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Court decides to recognise wisdom of technical expert

Court report by Joseph Mizzi

26 June 2013, 12:00am


The Court concluded that once it appoints a technical expert to a court action, although it is not bound by his or her conclusions, it will only discard them if these conclusions are proven to be unreasonable.

 Mr Justice Mark Chetcuti delivered his judgement on 17 June 2013 in the action between Ballut Block Services Limited and Canobbio Spa. The plaintiffs, Ballut Block Services Limited, claimed that the defendants, Canobbio Spa, owed them €343,369.83 for works that the former had carried out on the Hagar Qim and Imnajdra Temples. These works were carried out on the instructions of the defendant company, and although it was called upon to pay on various occasions, it did not do so. Therefore, the action was filed.

Canobbio Spa defended itself by stating that the sum claimed was exaggerated and not justified. Apart from this, the measurements listed in the invoices were inflated and also the rates applied were not part of an agreement which was reached between to the two parties on 25 January 2008. They also claimed that the plaintiff company was asking for payment for works they did not carry out and for materials which they did not supply.

The Court stated that it had examined the agreement reached between the parties on 25 January 2008. The original claim was €535,126.14, but €165,000 was paid, leaving a balance of €343,396.83. The Court listed the contestations made by the defendant company and tackled them one by one. As regards the claim that the invoice had errors, the Court appointed architect Valerio Schembri as its expert to report on the issues raised by the parties. The Court's expert concluded that the discrepancies arose from the fact that the defendant's architect did not take the measurements on site but only on the plans. It was pointed out that the design was changed from the original plans and the additional metal works were to be included and had to have a higher rate. Notwithstanding this the Court's expert made a slight amendment to one of the items.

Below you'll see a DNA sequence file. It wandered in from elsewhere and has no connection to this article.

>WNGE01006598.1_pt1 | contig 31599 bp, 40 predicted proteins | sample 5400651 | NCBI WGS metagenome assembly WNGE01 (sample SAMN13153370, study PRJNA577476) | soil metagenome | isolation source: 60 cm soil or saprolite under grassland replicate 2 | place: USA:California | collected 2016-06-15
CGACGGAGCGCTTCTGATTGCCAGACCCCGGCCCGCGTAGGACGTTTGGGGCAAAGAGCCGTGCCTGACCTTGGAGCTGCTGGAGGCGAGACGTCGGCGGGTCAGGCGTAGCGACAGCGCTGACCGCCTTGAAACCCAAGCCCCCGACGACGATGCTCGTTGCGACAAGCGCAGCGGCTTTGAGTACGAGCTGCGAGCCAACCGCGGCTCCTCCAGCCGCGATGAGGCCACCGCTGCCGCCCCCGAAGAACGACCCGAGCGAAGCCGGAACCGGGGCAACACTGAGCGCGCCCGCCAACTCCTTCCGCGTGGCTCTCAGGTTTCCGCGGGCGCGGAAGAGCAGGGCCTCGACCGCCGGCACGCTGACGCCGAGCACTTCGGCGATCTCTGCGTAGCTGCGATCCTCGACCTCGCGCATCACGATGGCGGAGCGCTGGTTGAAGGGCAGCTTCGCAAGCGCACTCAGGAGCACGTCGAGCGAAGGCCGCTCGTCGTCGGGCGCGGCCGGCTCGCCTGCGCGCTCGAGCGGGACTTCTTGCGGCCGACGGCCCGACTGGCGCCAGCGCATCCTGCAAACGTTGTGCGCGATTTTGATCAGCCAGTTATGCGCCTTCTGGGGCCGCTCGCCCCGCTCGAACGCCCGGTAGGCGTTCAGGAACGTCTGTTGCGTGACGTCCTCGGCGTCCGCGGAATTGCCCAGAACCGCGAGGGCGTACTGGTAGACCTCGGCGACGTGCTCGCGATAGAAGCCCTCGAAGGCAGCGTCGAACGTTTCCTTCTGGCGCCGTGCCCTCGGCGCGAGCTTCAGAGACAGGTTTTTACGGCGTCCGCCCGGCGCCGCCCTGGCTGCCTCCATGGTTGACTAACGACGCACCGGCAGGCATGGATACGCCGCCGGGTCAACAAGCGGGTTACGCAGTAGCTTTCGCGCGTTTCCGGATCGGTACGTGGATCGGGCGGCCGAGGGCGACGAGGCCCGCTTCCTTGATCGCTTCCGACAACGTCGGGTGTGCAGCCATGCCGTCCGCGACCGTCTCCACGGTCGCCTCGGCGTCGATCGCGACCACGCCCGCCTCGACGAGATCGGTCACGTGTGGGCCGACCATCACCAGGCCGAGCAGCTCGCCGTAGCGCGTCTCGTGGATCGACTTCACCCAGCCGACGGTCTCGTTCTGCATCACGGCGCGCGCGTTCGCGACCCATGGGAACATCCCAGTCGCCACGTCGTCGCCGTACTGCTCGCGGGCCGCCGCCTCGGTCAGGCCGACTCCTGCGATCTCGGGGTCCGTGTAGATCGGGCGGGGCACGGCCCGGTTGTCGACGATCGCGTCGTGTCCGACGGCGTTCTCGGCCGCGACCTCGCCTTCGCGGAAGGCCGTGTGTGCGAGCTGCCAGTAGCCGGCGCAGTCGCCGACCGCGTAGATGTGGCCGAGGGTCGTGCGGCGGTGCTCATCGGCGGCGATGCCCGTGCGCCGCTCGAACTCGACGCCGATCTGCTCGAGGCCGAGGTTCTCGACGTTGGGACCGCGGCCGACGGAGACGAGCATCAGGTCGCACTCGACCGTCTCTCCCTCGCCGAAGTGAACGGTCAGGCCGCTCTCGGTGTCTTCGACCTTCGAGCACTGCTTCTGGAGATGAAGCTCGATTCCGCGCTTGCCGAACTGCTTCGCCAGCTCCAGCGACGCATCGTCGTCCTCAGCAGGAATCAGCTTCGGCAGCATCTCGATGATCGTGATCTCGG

The Court expert also examined the extra works which were carried out and the claim that certain works which were added to the invoice did not actually take place. However, this argument was labelled unfounded because the expert went on site and saw them.

The Court expert explained allegations that part of the expenses claimed were in fact works which remedied shoddy work they themselves had carried out, in particular the mobilisation and demobilisation of machinery. The Court expert explained that this mobilisation and demobilisation was essential due to the different type of work that the machinery had to perform. There was also an issue on the use of the machinery and the fact that the contracting authority, Heritage Malta, took its time to give clear instructions. Therefore the machinery was idle, and as a consequence the plaintiff company could not use it elsewhere. Therefore, they were justified to include this period of time in the invoice to the defendant company.

Another bone of contention was who supplied the holding down bolts and other bolts and whether these should have been included in the plaintiff's claim. The evidence revealed that these were in fact purchased and delivered by the plaintiffs and not the defendants.

The technical expert concluded that the invoice should have read €503,139.24 and not €535,124.14.

The Court accepted the expert's report and noted that although the Court is not bound by that report, its conclusions cannot be brushed off capriciously. If the Court is to discard its own expert's report, it must have grave reasons that put that technical opinion in doubt. The Court should never be presumptuous and ignore technical reports without a justifiable reason, because it does not have the technical skills to arrive to its own conclusions on technical matters. In this particular case the expert had to enter into detail on the technical issues raised, and his conclusions were not challenged by any of the parties.

The Court awarded the plaintiff company €312,982.28 after the technical expert had made reductions to the original claim.

 
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